Homegardens - a Neglected Potential for Food Security and Sustainable Land Management in the Communal Lands of Zimbabwe

A.W. Drescher, J. Hagmann, E. Chuma


Home gardening plays an important role within the overall farming and livelihood system in Southern Zimbabwe in terms of household food security and income generation. Home gardening is an ideal complement to crop production which is mainly concentrated in the off-season.
The paper describes homegardening systems in the semi-arid areas. Major differences between individual gardens and gardens promoted by development agents revealed in terms of species diversity. Whereas 'supported gardens' are geared towards optimal production, multiple and diverse goals are pursued in individual gardens which due to their rich species diversity are a stronghold of biodiversity conservation. This raised the question whether development efforts should not learn from individual gardens and choose different approaches.
The highest potential to improve crop management gardens which were identified were effective water management, biological pest control and intercropping. Promising methods for water harvesting are being tested and practised, but little research on the use of natural biological antagonists for pest control has been done so far. Soil fertility management in gardens was revealed as highly effective. In contrast to the main fields, organic matter is relatively high in the gardens.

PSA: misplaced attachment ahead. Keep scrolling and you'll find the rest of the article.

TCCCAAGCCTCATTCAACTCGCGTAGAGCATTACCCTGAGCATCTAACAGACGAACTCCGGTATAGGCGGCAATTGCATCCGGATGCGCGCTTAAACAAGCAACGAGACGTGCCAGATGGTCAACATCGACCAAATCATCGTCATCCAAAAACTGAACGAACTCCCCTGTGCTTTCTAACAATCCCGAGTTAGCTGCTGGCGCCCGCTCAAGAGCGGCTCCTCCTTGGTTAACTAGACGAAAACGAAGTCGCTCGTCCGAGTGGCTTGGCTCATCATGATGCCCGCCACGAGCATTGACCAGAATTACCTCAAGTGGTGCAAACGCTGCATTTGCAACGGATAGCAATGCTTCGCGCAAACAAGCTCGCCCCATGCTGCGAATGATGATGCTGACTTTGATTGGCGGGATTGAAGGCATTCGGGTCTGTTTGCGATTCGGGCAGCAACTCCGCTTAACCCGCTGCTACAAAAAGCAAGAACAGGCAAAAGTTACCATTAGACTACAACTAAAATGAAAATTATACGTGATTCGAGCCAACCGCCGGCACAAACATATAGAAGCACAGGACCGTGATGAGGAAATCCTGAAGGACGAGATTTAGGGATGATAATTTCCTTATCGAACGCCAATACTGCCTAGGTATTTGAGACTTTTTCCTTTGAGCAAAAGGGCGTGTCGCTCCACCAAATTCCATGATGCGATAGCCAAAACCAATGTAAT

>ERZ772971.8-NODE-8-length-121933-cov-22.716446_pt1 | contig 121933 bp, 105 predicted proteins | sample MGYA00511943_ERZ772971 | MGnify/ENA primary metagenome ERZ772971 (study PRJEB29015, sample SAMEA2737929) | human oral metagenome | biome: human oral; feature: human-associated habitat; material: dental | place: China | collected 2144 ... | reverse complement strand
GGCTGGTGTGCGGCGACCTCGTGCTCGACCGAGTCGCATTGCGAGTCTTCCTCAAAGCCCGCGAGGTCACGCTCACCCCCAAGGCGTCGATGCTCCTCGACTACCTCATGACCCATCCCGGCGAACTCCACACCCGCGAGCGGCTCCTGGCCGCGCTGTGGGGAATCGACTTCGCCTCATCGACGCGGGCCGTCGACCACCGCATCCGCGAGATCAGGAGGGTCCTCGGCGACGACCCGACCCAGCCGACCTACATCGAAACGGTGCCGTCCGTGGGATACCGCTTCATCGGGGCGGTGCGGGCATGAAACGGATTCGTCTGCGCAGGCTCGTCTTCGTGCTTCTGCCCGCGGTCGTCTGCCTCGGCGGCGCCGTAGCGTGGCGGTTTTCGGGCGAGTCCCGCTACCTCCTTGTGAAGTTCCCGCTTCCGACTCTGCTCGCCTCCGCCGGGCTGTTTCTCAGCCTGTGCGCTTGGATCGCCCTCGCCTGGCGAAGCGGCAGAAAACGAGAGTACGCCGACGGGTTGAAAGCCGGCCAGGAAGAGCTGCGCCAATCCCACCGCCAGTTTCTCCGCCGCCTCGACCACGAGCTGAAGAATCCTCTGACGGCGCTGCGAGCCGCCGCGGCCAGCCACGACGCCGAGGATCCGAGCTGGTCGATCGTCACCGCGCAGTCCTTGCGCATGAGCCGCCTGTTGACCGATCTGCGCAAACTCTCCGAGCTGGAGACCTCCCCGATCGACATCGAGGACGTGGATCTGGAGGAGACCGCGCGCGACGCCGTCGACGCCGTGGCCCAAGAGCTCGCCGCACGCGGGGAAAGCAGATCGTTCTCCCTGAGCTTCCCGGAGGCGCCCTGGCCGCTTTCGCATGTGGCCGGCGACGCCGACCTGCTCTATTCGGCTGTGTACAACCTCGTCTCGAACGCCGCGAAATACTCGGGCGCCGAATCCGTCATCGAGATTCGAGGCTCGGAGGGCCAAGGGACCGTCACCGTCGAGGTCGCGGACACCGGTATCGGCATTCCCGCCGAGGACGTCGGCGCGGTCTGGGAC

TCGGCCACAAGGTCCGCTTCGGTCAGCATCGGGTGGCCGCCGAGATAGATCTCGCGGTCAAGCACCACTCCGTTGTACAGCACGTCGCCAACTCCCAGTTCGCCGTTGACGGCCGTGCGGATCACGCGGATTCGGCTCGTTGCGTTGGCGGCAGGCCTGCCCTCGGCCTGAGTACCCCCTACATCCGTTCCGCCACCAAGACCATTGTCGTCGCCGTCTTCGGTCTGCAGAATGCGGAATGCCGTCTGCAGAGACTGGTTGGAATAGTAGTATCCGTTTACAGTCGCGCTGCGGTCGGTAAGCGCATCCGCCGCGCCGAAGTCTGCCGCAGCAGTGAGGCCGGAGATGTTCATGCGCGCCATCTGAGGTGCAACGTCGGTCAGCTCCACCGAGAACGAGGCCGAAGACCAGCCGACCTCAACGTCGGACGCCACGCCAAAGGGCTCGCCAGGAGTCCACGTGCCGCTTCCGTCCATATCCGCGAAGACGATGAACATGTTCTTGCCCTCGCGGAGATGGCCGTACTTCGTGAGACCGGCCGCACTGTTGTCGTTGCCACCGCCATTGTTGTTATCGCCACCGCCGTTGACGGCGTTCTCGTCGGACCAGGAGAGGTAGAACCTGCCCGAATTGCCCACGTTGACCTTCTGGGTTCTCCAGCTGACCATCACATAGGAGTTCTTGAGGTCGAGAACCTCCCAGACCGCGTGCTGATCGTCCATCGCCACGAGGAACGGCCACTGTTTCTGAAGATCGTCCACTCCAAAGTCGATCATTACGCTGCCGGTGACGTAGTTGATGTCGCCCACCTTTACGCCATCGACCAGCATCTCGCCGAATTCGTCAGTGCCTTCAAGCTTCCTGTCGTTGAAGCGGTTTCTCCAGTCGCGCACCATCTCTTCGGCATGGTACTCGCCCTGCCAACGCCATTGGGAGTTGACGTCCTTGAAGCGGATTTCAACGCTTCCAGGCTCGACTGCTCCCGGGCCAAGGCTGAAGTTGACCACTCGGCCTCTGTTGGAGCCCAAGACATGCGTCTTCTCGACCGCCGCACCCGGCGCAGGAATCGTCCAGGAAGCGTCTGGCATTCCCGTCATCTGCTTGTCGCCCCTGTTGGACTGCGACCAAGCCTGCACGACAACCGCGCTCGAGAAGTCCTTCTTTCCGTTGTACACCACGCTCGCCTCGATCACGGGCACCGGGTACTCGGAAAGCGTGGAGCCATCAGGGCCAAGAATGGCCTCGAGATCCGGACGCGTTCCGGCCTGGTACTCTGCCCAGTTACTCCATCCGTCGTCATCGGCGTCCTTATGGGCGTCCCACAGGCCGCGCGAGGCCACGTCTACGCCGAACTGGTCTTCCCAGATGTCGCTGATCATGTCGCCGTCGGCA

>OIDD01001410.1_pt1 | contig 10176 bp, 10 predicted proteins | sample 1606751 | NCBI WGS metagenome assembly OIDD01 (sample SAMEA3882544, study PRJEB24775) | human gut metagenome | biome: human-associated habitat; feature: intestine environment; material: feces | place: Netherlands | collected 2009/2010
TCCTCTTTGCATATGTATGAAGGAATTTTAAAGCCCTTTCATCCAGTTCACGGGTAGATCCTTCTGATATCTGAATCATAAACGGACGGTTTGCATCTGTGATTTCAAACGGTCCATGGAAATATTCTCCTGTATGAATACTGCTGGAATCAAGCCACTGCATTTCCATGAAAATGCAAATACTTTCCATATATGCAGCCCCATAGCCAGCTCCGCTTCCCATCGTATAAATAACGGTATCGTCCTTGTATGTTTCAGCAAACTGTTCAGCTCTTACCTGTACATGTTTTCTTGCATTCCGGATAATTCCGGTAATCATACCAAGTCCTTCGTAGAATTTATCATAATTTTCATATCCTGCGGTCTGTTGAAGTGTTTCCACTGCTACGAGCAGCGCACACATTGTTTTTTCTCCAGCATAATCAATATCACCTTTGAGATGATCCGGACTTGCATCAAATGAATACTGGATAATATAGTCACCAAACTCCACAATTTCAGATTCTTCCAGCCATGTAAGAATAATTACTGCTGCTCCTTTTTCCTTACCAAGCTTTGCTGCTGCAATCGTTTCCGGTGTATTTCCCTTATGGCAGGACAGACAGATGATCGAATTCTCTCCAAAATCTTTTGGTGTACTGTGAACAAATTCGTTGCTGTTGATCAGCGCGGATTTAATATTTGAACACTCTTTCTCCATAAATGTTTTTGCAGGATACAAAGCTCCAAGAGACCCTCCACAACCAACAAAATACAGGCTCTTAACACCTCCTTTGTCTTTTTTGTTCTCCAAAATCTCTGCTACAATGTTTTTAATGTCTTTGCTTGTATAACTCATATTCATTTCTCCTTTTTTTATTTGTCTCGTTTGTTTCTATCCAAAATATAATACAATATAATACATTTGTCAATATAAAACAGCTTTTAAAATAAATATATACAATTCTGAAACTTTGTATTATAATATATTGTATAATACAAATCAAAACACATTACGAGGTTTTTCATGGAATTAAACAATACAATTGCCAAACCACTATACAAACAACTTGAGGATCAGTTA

The paper concludes that the support of home gardens would be an important contribution to strengthening food security and biodiversity for ecological stability. Areas needing extension support include: methods of improving water use e efficiency, storage and marketing of home garden products. With respect to its contribution to sustainable land use, food security and ecological stability, home gardens should not be addressed in isolation. An integrated approach to improve the security of livelihood making use of the positive complementarity of the field crop production, livestock and gathering of fruits etc. should he aimed for. However, an attitudinal problem needs to be overcome: fruit gathering and many other 'traditional' practices which offer a lot of potential to improve gardening are perceived as ' uncivilised ' and 'backward' compared to modern technology like fertiliser and pesticides. These, however, are expensive and few farmers only utilise them in gardens.


Zimbabwe, Homegardens, Food Security, Management Strategies, Species Diversity, Soil fertility, Sustainability. Extension, Development

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